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A Taste for Oppression

An interview with Ronan Hervouet following the 2020 Belarus Election

13 August 2020

How did you come to write A Taste for Oppression: A Political Ethnography of Everyday Life in Belarus?

This book is my second one on Belarus. The first one, published in French in 2009 and entitled Datcha Blues : Existences ordinaires et dictature en Biélorussie, explores the ways in which ordinary urban citizens face the Soviet and Post-Soviet world in Belarus. In it, I show how ordinary city dwellers, by putting their energies into the tending of vegetable gardens, put their desire for happiness into practice, by loosening the shackles of the system without actually breaking them. My book A Taste for Oppression is in a certain way a follow-up volume to my exploration of everyday authoritarianism in Belarus. I focus this time not on city dwellers but on people living in the countryside. I am seeking to understand the forms of life that occur in rural areas, from the inside, without assuming my contacts to be motivated solely by the power of a hegemonic domination. I therefore focused on practices aiming toward “self-ownership” employed by people who, because they are never encountered, and because their worlds remain unobserved, are denied any power to define their own projects or appropriate their own existences. This book explores more deeply than the first one the political representations linked to everyday life.

Image 1: Protesters gathered in Minsk on 30 July 2020 | CC BY-SA 4.0

Bearing in mind that Belarus is in the news at the moment as a result of Lukashenko’s latest “official” election victory last weekend, what does the book tell us about the lives of ordinary Belarussians under this regime?

We cannot speak of the election as a victory for Lukashenko. Numerous testimonies indicate that the frauds are massive, probably at a level unequalled during Lukashenko’s reign. The recent events show that ordinary people don’t want the Lukashenko’s regime any more. The constestations occur in Minsk but also in more than 25 different towns. Some conversations with Belarusian friends who live there indicate that even in villages there are critics of the President. Can we find some explanations of this in my book? I try to understand why things have not changed until now. I conducted my research between 2006 and 2013. The regime was not founded only on repression and violence. There were other reasons (material, symbolic, subjective, moral) that were analysed in an ethnographic perspective. In my book I describe in this perspective different ordinary lives under the Belarusian dictatorship. Despite the numerous constraints imposed by the administration and the hierarchy, people were able to build worlds that were coherent, moral and even sometimes desirable. There has been a switchover recently. The regime does not assure protection and moral meaning in everyday life any longer. The regime was perceived as more or less fair. It is perceived today as unfair. The book shows why the regime has perpetuated, but, simultaneously, shows the fragility of the regime. If everyday life cannot experienced as moral, the regime has no legitimity. And only brute force can keep it going. This is what we are witnessing today.

How long did you spend in the country in total researching the subject?

I lived five years in the country. Between 1999 and 2001, I taught Sociology and Economics at the Franco-Belarusian faculty of Political Science and European Studies, in the European Humanitarian University. Then, from 2009 to 2012, I was co-Director of the Franco-Belarusian Center of Political Science and European Studies. In addition to these two stays, I spent some weeks in the country every year, until 2013. In the end, I spent more than three years in the country to gather the materials that were necessary for my investigation.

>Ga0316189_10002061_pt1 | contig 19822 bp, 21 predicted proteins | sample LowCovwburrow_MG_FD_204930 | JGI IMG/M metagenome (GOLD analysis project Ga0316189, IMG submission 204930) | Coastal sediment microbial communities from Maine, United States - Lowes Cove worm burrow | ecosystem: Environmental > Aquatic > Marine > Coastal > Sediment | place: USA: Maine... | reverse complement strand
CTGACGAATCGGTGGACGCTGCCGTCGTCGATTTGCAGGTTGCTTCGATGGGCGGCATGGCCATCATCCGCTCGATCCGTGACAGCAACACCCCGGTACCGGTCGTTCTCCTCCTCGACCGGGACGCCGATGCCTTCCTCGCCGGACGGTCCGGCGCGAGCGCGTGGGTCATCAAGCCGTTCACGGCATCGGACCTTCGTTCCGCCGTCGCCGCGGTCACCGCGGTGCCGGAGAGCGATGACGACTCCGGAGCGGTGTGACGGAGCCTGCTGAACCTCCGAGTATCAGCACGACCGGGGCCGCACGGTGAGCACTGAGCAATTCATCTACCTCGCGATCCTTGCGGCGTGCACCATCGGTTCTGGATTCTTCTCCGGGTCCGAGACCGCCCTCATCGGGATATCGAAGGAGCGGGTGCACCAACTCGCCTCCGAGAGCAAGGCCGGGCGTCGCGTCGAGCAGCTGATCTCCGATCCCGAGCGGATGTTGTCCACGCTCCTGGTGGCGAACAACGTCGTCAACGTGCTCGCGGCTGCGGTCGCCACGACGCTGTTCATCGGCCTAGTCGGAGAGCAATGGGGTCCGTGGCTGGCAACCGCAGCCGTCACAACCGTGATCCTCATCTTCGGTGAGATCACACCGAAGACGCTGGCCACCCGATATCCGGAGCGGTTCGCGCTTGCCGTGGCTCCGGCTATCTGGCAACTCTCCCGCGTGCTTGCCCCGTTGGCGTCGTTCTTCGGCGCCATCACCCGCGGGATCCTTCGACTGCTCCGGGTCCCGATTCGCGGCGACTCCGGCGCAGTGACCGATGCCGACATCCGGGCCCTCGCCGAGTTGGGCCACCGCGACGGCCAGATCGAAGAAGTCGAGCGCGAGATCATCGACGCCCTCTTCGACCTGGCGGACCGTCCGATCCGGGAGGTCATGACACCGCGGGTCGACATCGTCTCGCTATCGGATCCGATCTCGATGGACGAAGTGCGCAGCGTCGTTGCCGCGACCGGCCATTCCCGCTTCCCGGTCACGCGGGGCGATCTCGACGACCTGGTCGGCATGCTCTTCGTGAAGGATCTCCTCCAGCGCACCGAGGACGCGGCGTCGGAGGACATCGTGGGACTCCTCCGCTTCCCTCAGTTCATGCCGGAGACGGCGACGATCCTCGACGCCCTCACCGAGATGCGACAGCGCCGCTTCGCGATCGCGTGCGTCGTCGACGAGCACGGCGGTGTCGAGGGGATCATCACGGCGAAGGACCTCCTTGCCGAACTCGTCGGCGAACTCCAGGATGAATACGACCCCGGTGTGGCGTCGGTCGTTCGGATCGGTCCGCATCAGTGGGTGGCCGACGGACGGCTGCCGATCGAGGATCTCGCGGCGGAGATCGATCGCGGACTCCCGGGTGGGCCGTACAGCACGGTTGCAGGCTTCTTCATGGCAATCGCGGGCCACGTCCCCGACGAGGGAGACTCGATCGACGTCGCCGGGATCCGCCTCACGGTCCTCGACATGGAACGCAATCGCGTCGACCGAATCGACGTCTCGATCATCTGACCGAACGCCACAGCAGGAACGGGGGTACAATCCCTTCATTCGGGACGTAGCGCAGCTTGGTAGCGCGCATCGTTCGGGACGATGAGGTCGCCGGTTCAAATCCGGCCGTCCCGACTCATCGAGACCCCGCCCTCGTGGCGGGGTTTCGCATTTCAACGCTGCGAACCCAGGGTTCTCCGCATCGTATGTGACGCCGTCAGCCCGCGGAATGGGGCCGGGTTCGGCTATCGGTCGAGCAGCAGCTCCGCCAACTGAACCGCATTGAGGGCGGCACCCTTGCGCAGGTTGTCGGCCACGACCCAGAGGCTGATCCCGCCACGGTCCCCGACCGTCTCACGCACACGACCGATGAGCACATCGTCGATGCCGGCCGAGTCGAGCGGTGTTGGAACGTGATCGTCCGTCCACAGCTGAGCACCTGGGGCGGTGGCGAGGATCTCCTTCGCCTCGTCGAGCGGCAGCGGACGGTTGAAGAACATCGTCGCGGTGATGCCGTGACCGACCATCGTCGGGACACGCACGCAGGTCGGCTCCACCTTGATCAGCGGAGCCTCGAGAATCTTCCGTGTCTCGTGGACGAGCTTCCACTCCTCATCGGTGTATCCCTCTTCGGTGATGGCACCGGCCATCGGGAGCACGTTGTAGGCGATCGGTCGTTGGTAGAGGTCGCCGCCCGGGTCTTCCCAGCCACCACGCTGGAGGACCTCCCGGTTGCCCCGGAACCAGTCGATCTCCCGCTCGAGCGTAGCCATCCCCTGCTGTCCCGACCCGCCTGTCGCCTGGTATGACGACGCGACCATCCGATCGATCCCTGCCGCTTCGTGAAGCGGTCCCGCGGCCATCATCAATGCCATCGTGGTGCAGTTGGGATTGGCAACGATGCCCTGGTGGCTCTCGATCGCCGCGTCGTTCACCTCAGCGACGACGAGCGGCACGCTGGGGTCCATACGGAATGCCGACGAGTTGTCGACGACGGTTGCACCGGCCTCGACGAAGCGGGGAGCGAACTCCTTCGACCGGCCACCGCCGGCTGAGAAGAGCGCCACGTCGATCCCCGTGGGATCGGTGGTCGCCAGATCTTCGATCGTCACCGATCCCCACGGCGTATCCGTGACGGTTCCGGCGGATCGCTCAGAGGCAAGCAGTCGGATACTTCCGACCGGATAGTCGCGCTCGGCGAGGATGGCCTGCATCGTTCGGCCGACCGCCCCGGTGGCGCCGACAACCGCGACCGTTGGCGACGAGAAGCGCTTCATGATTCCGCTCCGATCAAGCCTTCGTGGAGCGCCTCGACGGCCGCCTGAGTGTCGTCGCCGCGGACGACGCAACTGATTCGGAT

What does the title of the book “A Taste for Oppression” mean in this context?

The title is a reference to the Tocqueville’s sentence: “The love of order is confounded with a taste for oppression.” Today, the “love of order” is not sufficient to inspire a taste for oppression. Oppression is contested. Oppression is fought. The taste for oppression is possible when the “order” imposed by the regime is translated in everyday life by meaningful activities. That is what I show in my book. This meaningful everyday life has recently exploded.

Image 2: Street poster depicting Alexander Lukashenko as a cannibal. In English, the text reads: “It’s me! I beat women and children. It’s me! I kill people. It’s me! I use firearms and flashbangs against peaceful protesters. It’s me! I took away people’s freedom and right to choose by stealing their votes! I got 80%, but I’m afraid to go outside and talk to the people.” Minsk, Belarus | By Homoatrox – Own work, CC BY-SA 3.0

Does the collectivised organisation of the economy inhibit and limit the lives lived by ordinary Belarussians?

The description of the effective functioning of the kolkhoz and, more broadly, of the relationships and interdependencies in rural worlds, paints a picture of the social world in the countryside that contrasts with the representations presented by the media and politicians. Consent is seen as the product of discipline imposed from above. Alexander Lukashenko claims to govern machinery which functions automatically if the directives handed down from the topmost decision-making body are properly transmitted, down through the ranks, to the most localized actions. Media and academic discourses place the emphasis on coercion, fear, and violence to explain the workings of a system that manages to perpetuate itself despite the harsh working conditions and faint hopes of economic success. This conception of society as a machine prevents us from understanding the multiple networks of exchange – formal and informal – that govern the regulation of these worlds. Anthropologists who studied rural life in communist Europe at local levels had previously identified this pitfall. Steven Sampson, when pointing out that local groups and individuals potentially had more power than most observers of socialist regimes realized, suggests that socialist Romania was “a society with a plan, but not a planned society” (Sampson 1984). Far from being concentrated at the top of an institutional pyramid, power is disseminated and mobilized in a fragmentary and tenuous manner, in multiple areas of the social space. The kolkhozes form a world reflecting aspects of a configuration structured by complex systems of interdependencies, hovering between different states of unstable balances. These systems of interdependencies paint a picture of a society moving like a Calder mobile. The recent events confirm the instability and the fragility of these social balances.